Political Equality, the Internet, and Campaign Finance Regulation

Forum, Vol. 61, Article 7, 2008

Loyola-LA Legal Studies Paper No. 2008-11

Posted: 6 Apr 2008 Last revised: 18 May 2014

See all articles by Richard L. Hasen

Richard L. Hasen

University of California, Irvine School of Law

Abstract

Despite signs from the 2004 presidential election contest pointing to a larger role for "big money" in the 2008 season, the indicia so far suggest that there is much for egalitarians to cheer. Egalitarians believe that unequal distribution of wealth should play less of a role in determining presidential election outcomes and/or the policies of the president once elected. At this point in the 2008 election season, it appears that big money is beginning to matter less, rather than more, thanks in large part to the enhanced role of the Internet in campaigning and fundraising, and especially thanks to the viability of campaigns funded substantially by small donors. Such a shift is especially important given that the United States Supreme Court has grown increasingly hostile to campaign finance regulation. The promise of small donors, rather than regulation, stands the best chance of countering the role of big money in future presidential elections.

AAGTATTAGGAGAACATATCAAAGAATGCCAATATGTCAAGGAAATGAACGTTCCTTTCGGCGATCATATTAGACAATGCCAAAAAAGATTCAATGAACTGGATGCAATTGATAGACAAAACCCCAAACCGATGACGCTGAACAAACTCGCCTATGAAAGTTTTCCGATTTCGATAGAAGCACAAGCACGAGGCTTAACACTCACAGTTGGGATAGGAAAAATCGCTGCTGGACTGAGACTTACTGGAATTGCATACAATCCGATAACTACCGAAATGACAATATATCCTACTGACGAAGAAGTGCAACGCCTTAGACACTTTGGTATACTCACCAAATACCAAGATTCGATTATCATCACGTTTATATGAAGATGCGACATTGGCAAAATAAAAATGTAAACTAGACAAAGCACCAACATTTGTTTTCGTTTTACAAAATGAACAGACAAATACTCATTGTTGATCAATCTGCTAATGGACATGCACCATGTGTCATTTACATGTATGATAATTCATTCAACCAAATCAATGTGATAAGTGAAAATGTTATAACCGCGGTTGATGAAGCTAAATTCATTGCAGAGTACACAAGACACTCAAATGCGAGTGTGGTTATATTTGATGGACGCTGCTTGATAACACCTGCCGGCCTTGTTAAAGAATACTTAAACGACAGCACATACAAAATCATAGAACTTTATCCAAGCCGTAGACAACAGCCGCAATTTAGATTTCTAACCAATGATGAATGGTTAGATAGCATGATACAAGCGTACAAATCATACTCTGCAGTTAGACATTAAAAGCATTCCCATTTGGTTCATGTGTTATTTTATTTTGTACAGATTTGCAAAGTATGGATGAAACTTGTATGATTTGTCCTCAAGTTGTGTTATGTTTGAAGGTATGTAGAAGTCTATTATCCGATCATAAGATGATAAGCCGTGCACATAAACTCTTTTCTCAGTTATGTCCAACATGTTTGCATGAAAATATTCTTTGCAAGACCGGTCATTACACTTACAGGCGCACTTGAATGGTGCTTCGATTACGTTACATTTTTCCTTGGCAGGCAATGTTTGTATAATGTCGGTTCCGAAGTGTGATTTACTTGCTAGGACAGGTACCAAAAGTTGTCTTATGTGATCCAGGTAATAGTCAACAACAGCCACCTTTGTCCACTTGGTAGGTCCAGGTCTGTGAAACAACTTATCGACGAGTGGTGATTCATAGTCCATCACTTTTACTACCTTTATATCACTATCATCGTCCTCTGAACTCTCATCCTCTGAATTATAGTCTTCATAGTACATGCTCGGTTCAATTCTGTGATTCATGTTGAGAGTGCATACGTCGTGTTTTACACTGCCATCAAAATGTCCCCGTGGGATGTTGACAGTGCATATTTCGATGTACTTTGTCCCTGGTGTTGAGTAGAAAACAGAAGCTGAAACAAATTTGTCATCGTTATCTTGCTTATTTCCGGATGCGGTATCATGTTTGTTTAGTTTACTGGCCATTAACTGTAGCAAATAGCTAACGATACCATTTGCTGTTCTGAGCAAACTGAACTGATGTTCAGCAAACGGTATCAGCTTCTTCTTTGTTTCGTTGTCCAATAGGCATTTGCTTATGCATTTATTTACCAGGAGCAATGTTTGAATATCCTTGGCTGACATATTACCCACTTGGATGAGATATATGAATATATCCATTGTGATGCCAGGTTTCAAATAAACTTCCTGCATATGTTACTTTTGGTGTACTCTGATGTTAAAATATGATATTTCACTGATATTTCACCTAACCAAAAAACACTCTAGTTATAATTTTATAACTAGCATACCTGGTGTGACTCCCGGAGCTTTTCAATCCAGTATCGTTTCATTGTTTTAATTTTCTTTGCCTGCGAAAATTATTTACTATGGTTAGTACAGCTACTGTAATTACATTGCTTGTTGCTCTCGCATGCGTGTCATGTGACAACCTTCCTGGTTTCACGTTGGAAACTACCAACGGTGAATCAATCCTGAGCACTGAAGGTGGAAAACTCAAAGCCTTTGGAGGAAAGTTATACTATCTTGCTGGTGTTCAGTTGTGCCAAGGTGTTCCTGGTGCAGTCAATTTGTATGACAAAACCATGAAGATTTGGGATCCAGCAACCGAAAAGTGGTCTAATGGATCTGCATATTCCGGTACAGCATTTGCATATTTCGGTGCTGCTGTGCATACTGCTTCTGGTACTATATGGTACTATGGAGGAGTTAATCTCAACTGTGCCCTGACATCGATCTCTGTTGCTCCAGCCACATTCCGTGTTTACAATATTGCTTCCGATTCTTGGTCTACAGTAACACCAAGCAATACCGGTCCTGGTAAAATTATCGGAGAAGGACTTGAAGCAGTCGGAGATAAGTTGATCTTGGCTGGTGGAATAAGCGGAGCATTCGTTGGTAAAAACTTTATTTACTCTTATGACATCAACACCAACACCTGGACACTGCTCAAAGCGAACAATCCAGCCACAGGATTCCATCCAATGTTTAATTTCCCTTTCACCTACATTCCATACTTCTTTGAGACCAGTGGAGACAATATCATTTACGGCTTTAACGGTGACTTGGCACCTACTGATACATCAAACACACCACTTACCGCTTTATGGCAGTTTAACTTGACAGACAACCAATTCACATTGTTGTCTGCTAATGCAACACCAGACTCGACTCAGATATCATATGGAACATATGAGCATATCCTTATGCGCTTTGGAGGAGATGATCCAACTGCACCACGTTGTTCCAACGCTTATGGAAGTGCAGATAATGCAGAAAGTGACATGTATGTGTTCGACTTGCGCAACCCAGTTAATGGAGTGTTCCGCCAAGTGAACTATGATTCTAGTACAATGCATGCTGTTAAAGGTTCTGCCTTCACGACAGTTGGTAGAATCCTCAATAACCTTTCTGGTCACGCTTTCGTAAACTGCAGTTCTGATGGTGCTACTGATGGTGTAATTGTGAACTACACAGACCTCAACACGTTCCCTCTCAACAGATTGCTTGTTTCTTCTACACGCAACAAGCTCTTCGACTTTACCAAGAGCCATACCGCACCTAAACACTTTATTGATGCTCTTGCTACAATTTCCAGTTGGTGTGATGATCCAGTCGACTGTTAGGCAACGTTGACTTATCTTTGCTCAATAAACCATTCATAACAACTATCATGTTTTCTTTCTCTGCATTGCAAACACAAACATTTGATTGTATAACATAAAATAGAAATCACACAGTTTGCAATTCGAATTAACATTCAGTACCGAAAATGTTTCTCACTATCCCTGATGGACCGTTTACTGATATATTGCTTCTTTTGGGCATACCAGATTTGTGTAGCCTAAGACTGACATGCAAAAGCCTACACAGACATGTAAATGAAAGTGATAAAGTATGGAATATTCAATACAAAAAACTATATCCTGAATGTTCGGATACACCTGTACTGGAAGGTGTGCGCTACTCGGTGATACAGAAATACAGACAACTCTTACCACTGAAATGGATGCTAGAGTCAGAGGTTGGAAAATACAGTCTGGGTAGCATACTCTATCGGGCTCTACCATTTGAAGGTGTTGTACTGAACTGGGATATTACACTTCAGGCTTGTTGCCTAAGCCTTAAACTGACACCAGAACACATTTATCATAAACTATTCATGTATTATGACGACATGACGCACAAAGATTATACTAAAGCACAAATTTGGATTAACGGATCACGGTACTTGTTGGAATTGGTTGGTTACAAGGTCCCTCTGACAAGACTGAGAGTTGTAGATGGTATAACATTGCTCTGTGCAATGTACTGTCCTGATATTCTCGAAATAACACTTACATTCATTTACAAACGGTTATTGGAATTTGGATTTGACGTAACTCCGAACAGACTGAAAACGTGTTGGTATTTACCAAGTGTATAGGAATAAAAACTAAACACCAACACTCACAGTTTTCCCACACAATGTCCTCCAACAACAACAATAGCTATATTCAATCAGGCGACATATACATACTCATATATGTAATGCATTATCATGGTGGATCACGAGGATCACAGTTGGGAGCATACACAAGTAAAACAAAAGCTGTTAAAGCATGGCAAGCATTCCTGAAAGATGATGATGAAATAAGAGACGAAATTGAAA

Suggested Citation

Hasen, Richard L., Political Equality, the Internet, and Campaign Finance Regulation. Forum, Vol. 61, Article 7, 2008; Loyola-LA Legal Studies Paper No. 2008-11. Available at SSRN: https://ssrn.com/abstract=1116774

Richard L. Hasen (Contact Author)

University of California, Irvine School of Law ( email )

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Irvine, CA 92697-1000
United States
949 824 3072 (Phone)
949 824 0895 (Fax)

HOME PAGE: http://law.uci.edu/faculty/page1_r_hasen.html

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